Recently a client came to Wilner & O'Reilly with a major problem. He went to a large law-firm to file his immigration application, however a paralegal at the firm claiming he was an "attorney" offered to file his case on the side at a reduced rate. The paralegal did not realize that the client was not eligible for the immigrant visa and now this person has had to hire us to represent him in deportation proceedings. Any qualified immigration attorney would have recognized the problem and would have realized the filing of the immigrant visa application would place this person at risk for deportation. This underscores the importance of knowing your case has been reviewed and is being supervised by attorneys belonging to the California Bar.
Does this story sound familiar? Do you feel the staff at your immigration attorney's firm is "out of control"? Have you actually met with an attorney on your case? Has a paralegal ever offered to do your case "on the side" for less than the law firm normally charges? These legal staffing problems can be avoided by an insistence on attorney contact by the client.
At Wilner & O'Reilly we pride ourselves on our 100% attorney to client contact ratio. While legal staff assists with immigration cases, no client can start a case or file additional immigration applications without personal consultation with an attorney and that attorney's signature on a contract for services.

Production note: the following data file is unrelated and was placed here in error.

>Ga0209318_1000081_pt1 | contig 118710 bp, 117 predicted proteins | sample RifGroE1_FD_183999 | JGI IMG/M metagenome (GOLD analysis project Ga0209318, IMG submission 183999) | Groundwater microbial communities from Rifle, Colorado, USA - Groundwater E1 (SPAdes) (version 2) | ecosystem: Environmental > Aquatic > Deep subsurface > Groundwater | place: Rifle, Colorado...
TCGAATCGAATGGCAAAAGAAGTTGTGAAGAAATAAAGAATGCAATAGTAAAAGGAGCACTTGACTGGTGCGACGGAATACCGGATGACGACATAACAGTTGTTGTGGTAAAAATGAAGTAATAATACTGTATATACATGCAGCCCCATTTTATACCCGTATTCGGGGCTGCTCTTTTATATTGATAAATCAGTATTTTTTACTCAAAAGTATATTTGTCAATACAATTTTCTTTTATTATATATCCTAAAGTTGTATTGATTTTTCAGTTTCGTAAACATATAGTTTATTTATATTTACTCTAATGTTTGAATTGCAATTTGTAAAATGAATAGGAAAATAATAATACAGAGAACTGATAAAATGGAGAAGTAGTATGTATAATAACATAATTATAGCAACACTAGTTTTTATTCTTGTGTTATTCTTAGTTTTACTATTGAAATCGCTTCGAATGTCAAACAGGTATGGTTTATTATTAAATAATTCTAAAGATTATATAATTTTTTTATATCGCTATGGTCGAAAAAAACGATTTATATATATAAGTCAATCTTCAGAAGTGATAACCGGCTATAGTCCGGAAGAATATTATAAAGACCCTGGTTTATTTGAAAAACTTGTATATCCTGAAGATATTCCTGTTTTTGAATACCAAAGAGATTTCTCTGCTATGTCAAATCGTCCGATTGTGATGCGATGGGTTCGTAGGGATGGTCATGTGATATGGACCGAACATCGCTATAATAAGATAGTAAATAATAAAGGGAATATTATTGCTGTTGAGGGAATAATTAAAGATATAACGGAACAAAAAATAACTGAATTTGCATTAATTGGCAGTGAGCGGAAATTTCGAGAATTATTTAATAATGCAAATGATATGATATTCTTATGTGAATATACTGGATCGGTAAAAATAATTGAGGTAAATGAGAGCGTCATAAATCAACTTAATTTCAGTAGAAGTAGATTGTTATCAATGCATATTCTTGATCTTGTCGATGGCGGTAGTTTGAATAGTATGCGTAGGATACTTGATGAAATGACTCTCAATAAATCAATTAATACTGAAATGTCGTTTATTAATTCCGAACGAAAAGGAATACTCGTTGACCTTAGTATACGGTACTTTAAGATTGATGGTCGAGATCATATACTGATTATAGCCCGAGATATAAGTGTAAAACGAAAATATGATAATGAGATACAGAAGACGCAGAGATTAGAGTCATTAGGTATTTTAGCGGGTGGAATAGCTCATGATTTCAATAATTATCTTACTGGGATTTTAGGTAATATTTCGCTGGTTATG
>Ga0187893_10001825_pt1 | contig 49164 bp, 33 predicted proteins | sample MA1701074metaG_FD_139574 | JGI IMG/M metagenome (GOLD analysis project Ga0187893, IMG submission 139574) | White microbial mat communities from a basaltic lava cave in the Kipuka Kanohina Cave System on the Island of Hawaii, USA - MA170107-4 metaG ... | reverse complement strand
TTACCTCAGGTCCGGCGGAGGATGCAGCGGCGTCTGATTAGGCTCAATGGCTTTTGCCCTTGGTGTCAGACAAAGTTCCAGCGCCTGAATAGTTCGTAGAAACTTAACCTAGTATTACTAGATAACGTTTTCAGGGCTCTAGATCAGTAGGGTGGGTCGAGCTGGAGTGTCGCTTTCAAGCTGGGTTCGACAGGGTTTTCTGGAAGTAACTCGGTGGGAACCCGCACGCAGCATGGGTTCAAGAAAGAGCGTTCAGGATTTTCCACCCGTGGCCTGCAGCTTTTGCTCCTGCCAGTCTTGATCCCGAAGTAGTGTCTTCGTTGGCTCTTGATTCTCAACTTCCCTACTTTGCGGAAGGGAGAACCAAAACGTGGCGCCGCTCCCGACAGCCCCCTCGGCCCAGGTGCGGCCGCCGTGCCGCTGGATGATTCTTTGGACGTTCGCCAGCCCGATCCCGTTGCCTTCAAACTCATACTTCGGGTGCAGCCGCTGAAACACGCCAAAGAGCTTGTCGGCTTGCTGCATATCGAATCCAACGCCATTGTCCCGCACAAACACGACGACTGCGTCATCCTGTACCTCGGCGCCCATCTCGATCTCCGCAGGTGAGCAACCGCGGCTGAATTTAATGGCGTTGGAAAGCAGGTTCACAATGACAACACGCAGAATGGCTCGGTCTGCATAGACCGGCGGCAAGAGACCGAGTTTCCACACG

At many other large firms a client may be asked to consult with a paralegal or other staff person and have services recommended to them without any interaction with a licensed attorney. This leads to unfortunate consequences in which poorly supervised paralegals approach the client with offers to perform immigration services on the side or off the books of the law firm at a discounted rate.
What would you do if your paralegal asked you to file your immigration applications with them instead of their law firm? If you refuse to take the paralegal up on their offer, you now have to worry about the consequences, will you get poor service? Will the paralegal seek to retaliate in some way? Many clients may feel they have no choice but to pay the paralegal.
The consequences of taking the paralegal up on their offer can be quite severe. Many paralegals, some of them licensed attorneys in their home country, simply do not know intricacies of immigration law or the consequences of taking certain actions. Some necessary steps, such as filing of a waiver may not be accomplished without a licensed attorney. However, the Paralegal, not wishing to be discovered in his or her scheme to take business from his employer, will not recommend that a waiver be filed.
The damage to a case can be severe, and one available remedy, the ineffective assistance of counsel claim may be lost because the person providing poor or damaging advice was not an attorney. If you are approached by your paralegal to do anything that appears improper, I recommend that you not only notify their employer, but change attorneys. This sort of mis-conduct within a firm indicates that there is poor management, a failure to institute controls on how the firm is run, and may be the tip of the iceberg for problems including missing important filing deadlines, or failing to observe all requirements for filing crucial documents with an application or claim for relief.